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Poorly maintained dog nails aren’t merely unsightly. They’re a health risk for your dog. Overgrown and unhealthy nails can be painful. And, in rare cases, cause long-lasting damage.
Yet many dog owners avoid trimming their dog’s nails for fear of hurting them. Unfortunately, the long-term risks of never cutting your dog’s toenails far outweigh the risks of an accidental nip.
Trimming your dog’s nails doesn’t have to be scary. When you take it slow and carefully, the chances of accidentally hurting your dog are low. If you’re not willing to risk even that, there are always professional groomers who will do it for you.
Here’s everything you need to know when it comes to how to trim a dog’s toenails.
To start with, long nails can curl into your dog’s paw, cutting the skin, causing pain, and possibly leading to infection. Long nails are also prone to splintering and breaking. And because the quick (a vein inside the nail) is usually closer to the tip on longer nails, that means bleeding and pain for your dog.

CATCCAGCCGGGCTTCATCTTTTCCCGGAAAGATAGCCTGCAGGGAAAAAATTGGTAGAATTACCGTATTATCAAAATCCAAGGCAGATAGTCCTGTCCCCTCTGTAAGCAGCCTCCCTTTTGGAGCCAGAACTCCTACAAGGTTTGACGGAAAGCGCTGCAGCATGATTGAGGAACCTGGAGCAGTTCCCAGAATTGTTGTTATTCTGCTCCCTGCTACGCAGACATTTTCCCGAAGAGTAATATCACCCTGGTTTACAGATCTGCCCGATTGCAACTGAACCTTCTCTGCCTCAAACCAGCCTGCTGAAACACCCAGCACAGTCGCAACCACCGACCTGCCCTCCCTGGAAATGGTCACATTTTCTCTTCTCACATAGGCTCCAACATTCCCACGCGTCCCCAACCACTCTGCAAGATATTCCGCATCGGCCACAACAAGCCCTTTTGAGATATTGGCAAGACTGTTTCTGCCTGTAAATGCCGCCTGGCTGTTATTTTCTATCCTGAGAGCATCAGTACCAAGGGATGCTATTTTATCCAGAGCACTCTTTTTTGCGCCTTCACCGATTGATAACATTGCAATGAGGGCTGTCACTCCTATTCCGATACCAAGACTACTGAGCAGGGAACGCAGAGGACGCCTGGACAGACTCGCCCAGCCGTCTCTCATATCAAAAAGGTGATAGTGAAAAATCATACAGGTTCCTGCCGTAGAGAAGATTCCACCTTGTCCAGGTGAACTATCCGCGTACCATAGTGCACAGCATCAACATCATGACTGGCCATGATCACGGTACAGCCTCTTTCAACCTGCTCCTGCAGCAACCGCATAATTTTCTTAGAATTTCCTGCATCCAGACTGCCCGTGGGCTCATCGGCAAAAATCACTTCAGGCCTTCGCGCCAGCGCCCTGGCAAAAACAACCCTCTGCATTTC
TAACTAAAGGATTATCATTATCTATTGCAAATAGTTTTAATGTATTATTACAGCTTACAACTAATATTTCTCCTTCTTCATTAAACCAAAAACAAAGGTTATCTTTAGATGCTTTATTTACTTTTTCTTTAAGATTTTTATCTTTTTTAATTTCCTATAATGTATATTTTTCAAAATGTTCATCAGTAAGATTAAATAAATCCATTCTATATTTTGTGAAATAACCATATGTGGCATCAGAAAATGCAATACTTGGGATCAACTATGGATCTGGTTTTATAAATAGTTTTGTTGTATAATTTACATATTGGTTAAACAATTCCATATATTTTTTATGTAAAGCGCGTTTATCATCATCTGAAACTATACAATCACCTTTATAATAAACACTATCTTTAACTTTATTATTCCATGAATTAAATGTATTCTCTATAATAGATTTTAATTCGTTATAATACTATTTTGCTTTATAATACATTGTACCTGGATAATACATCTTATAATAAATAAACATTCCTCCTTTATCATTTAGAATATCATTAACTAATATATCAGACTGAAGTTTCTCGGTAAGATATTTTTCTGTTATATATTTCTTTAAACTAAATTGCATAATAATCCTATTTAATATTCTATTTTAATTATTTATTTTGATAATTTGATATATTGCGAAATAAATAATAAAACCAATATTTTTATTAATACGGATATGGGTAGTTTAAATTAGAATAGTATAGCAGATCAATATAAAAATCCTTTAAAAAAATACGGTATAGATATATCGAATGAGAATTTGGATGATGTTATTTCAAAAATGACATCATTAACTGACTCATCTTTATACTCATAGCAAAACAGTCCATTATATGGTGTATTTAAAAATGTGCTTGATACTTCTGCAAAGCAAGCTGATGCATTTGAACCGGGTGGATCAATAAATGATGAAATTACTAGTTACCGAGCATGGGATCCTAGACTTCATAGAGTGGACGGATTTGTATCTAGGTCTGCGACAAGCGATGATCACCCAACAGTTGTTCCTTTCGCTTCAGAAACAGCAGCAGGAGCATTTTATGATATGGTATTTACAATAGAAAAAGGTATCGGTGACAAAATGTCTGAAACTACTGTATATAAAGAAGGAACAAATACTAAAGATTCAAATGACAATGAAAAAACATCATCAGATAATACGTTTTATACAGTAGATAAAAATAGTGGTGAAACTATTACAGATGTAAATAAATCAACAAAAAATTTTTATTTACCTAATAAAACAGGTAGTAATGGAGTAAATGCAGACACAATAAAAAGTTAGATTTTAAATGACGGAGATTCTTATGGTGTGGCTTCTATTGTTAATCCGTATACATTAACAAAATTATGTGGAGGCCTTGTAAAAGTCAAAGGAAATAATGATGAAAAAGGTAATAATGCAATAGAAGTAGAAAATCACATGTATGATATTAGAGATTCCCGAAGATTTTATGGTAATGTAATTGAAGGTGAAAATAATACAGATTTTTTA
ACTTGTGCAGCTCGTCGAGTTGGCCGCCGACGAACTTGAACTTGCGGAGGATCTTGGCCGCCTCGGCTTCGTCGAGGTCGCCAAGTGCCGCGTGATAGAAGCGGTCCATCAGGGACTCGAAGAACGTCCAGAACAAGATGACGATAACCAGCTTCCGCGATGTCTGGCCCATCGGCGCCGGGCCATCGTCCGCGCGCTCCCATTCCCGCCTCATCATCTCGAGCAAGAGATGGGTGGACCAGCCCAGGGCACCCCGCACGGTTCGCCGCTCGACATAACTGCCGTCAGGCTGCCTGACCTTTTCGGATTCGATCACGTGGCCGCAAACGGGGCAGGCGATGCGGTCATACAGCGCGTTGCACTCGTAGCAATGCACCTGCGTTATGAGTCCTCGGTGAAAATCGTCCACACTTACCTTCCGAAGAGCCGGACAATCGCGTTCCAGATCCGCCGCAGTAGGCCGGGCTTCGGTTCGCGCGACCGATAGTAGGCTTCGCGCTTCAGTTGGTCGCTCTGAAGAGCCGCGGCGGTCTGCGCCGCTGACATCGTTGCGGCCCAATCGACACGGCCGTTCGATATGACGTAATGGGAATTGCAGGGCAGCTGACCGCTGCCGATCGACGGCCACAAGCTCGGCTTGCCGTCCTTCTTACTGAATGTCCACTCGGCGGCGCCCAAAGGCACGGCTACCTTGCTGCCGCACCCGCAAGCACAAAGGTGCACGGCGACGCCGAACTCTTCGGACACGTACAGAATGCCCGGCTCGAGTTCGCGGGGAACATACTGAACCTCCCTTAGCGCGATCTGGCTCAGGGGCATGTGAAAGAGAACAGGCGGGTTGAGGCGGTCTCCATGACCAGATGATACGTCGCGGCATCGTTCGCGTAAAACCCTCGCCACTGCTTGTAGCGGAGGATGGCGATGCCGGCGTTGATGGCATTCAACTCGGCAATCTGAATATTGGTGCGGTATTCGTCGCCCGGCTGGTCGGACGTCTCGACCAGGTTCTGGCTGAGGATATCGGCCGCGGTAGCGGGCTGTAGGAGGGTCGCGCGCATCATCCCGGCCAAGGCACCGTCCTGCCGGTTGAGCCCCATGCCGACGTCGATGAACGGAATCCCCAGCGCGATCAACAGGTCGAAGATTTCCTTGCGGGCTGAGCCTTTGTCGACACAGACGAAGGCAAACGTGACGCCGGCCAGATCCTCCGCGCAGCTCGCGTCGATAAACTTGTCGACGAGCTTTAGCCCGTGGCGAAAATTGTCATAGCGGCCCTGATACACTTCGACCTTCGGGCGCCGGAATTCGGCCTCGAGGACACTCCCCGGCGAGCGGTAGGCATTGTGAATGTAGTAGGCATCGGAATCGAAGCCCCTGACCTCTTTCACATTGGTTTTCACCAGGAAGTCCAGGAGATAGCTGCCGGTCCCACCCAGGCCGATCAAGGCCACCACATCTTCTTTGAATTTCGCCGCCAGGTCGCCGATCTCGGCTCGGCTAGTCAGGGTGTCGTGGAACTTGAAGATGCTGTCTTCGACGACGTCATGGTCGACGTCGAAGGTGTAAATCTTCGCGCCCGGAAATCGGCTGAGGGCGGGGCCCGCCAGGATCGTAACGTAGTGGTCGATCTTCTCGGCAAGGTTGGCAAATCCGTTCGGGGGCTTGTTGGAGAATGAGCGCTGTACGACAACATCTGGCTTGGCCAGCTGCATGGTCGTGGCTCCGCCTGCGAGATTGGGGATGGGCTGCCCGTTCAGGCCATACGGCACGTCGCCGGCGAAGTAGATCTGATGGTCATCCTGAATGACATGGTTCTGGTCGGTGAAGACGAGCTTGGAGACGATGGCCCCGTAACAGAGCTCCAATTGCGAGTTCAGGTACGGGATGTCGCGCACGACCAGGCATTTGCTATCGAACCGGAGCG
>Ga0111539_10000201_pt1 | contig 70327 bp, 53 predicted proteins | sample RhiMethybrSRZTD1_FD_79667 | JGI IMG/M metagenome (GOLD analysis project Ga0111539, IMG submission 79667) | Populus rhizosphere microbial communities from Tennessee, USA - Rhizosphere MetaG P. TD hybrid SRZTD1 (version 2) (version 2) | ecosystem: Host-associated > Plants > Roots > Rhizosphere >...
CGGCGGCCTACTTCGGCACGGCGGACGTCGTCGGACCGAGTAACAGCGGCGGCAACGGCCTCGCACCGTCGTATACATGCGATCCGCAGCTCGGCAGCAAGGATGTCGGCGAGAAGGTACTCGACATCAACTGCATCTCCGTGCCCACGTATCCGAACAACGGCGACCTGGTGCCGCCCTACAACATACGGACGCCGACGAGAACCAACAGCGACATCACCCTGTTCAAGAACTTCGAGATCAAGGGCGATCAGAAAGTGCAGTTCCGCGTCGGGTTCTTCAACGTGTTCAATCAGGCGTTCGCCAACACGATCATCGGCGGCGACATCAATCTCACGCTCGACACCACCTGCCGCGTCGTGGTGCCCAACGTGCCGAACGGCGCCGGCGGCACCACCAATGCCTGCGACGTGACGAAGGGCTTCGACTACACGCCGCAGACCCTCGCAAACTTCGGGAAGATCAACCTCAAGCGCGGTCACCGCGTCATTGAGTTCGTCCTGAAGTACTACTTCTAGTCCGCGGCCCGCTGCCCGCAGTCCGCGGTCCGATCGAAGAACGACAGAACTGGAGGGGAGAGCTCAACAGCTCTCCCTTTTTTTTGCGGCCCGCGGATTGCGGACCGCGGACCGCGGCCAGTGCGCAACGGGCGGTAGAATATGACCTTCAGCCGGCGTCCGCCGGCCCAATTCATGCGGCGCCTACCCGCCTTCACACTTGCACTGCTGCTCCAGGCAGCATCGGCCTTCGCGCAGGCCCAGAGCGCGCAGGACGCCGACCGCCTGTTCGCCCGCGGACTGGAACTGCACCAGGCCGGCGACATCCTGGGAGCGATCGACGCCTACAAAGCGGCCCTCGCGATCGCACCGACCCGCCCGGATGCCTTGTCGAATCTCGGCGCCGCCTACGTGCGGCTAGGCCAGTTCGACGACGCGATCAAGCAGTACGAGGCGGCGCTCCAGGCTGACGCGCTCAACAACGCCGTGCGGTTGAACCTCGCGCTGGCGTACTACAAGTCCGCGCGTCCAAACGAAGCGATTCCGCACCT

Even when they don’t break or cut the paw, long nails can force the foot to splay, resulting in deformed feet and damaged tendons. Deformed paws also reduce your dog’s traction, making it more likely he’ll slip and fall and hurt himself that way.
When paws with long nails hit the ground, there’s more pressure on the foot and leg structure as well. This can lead to early-onset arthritis over time.
Before we get into the nitty-gritty of how to trim a dog’s toenails, a bit about their nails in general.
Your dog’s nails consist of a hard outer layer called the shell and a vein in the center called the quick. The quick is pinker than the rest of the nail, so is easy to recognize in dogs with clear or white nails. In dogs with dark-colored nails, you’ll need to proceed carefully so as not to cut the quick.